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Old 08-06-2007, 09:58 AM   #1 (permalink)
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Default Hotrodding the X-Fi

Something I stumbled across recently. You can modify most of the X-Fi sound cards and give them higher sound quality in the process.
Hotrodding the X-Fi: A Layman's Guide (No 56k) - Head-Fi: Covering Headphones, Earphones and Portable Audio

Quote:
The X-Fi is without question the best gaming card, but the sound quality is average at best. As someone who is used to high end external DACs with discrete output, to me the sound quality of the X-Fi can be best described as "low-fi". But rest assured X-Fi owners, we can make it far better! I actually prefer the fully hotrodded X-Fi XtremeMusic over the Benchmark DAC1. Yes, that's what I just said =). It matches the dynamics and detail of the DAC1, but with a wider soundstage, less fatigue, and far more musicality it's not even comparable.

This guide works for sound cards in general and not only the X-Fi, but X-Fi is the most logical choice because of its versatility.

Tools needed:
Solder iron ($2) (I used Hakko 936 but any iron will work)
Solder wick (helps remove stock opamp)
Thin solder (only a little is needed)
LM4562 SOIC (free samples from National Semiconductor)
Blackgate 2200uF 16V (from parts conneXion - The authority on hi-fi DIY parts and components or Michael Percy Audio Ordering Information)
ERS Paper (from Partsconnexion or Percy Audio)
X-Fi card (which ones? http://www.head-fi.org/forums/showpo...&postcount=122)

A sound card consists of a DSP, a DAC chip, and an analog output stage that consists of opamps. Opamps and capacitors are the two worst offenders of sound quality. With any soundcard you can change these opamps to far better ones, remove capacitors no longer needed due to the better opamp, and give it more power by increasing the size of the power supply filter capacitors on the sound card. The sound card also sits inside a computer which is full of EMI radiation that introduces noise and degrades sound quality (especially treble). That's why audiophiles use external DACs. But now you have better shielding technology so it's no longer an issue. You can put a silicon carbide/nickel board on the back of the card. Alternatively, there is this thing called ERS paper that is much easier to apply. Basically, you can do what this guy did:
X-Fi EASY TUNE - Head-Fi: Covering Headphones, Earphones and Portable Audio

You should still mount the sound card as far away from the video card as you can. The lowest PCI slot should be used if possible. For music, use bit-matched playback in Audio Creation Mode.

Summary:
(1) Replace the stock JRC NJM4556 opamp with LM4562 SOIC
(2) Replace the sound card's power supply capacitors with larger ones that are at least several times the original value. Quality matters, especially specs like ripple current. Blackgates were chosen for this application, but Nichicon KG would also be an excellent choice due to its specs.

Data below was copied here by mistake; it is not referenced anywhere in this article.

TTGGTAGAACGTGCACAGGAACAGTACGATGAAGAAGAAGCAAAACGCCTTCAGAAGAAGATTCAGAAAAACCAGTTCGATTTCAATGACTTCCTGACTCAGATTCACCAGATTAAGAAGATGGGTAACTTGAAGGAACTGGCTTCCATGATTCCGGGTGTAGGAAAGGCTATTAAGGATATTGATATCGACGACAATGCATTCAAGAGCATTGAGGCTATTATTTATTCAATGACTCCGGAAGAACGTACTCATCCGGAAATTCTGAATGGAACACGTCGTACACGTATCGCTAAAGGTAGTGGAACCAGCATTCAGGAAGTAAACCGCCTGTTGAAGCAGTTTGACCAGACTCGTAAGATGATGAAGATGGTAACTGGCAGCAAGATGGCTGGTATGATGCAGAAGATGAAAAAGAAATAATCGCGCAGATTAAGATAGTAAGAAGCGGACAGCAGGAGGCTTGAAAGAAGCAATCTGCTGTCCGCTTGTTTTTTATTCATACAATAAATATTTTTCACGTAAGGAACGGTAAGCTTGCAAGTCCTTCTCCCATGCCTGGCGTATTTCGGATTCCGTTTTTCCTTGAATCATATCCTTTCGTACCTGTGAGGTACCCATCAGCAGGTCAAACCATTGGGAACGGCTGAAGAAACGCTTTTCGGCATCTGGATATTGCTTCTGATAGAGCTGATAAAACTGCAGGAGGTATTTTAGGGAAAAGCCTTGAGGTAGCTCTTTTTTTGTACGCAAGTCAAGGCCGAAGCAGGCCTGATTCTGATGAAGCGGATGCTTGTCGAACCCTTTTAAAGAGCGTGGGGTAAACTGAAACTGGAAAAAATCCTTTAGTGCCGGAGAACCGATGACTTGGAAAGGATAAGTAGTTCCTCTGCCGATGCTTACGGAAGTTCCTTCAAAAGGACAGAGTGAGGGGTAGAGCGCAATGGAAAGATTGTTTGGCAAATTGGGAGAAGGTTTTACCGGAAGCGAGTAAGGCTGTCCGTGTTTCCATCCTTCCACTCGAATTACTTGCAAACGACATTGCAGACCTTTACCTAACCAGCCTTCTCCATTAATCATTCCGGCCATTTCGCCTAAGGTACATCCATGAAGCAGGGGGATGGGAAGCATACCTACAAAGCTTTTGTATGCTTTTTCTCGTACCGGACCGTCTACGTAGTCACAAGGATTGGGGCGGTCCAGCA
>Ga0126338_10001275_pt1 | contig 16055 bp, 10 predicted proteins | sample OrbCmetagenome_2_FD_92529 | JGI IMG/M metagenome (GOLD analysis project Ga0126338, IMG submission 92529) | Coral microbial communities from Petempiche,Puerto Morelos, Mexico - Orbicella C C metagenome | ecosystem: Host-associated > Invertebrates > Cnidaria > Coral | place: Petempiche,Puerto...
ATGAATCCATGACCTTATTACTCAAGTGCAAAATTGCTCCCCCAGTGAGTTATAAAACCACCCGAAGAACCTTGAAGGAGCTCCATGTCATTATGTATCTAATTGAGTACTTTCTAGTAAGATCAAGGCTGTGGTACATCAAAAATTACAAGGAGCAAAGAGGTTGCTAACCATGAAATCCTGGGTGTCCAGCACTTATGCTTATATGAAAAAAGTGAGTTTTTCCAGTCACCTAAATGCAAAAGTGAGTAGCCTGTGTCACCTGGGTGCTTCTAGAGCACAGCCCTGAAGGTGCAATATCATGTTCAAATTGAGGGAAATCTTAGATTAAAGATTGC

(3) Apply the ERS Paper onto the back of the sound card. You need a layer of insulating material between the sound card and the ERS paper since it's electrically conductive.


The mods make a HUGE difference. It's definately worth doing. And it's very easy to do especially with this guide. Takes less than an hour and doesn't cost much money.

Specs
X-Fi XtremeMusic, Platinum, Fatal1ty FPS, and XtremeGamer uses a JRC NJM4556 opamp for the main channels and three ST4558 opamps for the surrounds. They utilize the CS4382 DAC, which we will prove is a very good DAC. The X-Fi Elite Pro uses the JRC NJM2114 opamp for the main, three JRC NJM2068 for the surrounds, and the even better CS4398 DAC, which is the same DAC used in the Lynx, E-MU 1820, Headroom MicroDAC, Musiland MD10, Zhaolu 2.5C and other high end DACs. As you can see, these are good DACs. With these mods, even the "lowly" XtremeMusic will blow them all out of the water.

Impressions of the stock X-Fi XtremeMusic is that it is muddy-sounding, has a plasticky tone that lacks weight, lacks bass impact due to loose-sounding boomy bass. Background is fairly quiet due to a good board layout. Midrange detail is good but not great, while dynamics and soundstage leave much to be desired. I also have a hard time making out the notes when several instruments are playing. There is also not much texture to the instruments. Better DACs have a resonant quality to them that mimicks real life sounds, and the X-Fi lacks it. Still, the X-Fi is better than the vast majority of comsumer sound cards like low-end M-Audios and the Audigy series. It is also better than any portable player I've heard, but that's not saying much.

Enter the National Semiconductor LM4562
The LM4562 is a new opamp specifically designed for audio application and that's why it's a league above all other opamps for audio. Pretty much everyone I know who has used this opamp has been amazed by it. At the time of this writing, it's a league above the best OPA and LT and AD opamps I've tried. It has a PSRR (power supply rejection ratio) and CMRR (common-mode rejection ratio) above 120dB, so it doesn't care about the poor quality power that computer sound cards get! This will give sound cards that use them an edge over all DACs except ones that use an expensive discrete analog output.

From http://www.national.com/pf/LM/LM4562.html:
To ensure that the most challenging loads are driven without compromise, the LM4562 has a high slew rate of ▒20V/Ás and an output current capability of ▒26mA. Further, dynamic range is maximized by an output stage that drives 2k loads to within 1V of either power supply voltage and to within 1.4V when driving 600 loads.

One thing about the NJM4556 opamp is that it's a weird size longer than the usual SOIC opamp, but the card itself supports the smaller SOIC standard just fine. I cut off the NJM4556, desoldered the remains using a copper wick, and soldered on the LM4562. Make sure it's in the original orientation, which you can tell by the lettering.


Pretty small, but still easy enough to solder.


The NJM4556 has been removed. It's a terrible opamp and deserves to die.


Put the card back in and notice the massive transformation. There are too many improvements to describe for this one! If you use the surround sound, you can also replace those three with LM4562 as well. The M33078 is the input opamp, and that can also be replaced if you do recording.


Next up we will replace the power filter capacitor. The 470uF Jamicon that Creative uses has a record for failing and leaking brown crap. We will replace this with a 2200uF 16V Blackgate and hotglue it in place. Make sure the orientation is correct if using polar capacitors. Even if you're not a beleiver in changing power filter caps, the Blackgate has 1/5 of the ESR as other capacitors, excellent ripple current results, and is one of the only electrolytic capacitors that last nearly forever, as in dozens of lifetimes longer than other electrolytics. Nichicon KG would also be an excellent choice due to its specs. Anyway, the effect of this mod is tighter bass and greater warmth. I say that the choice of capacitor does matter. Take a listen before the next mod. This is essential because the next mod changes the sound signature and you may or may not like the change.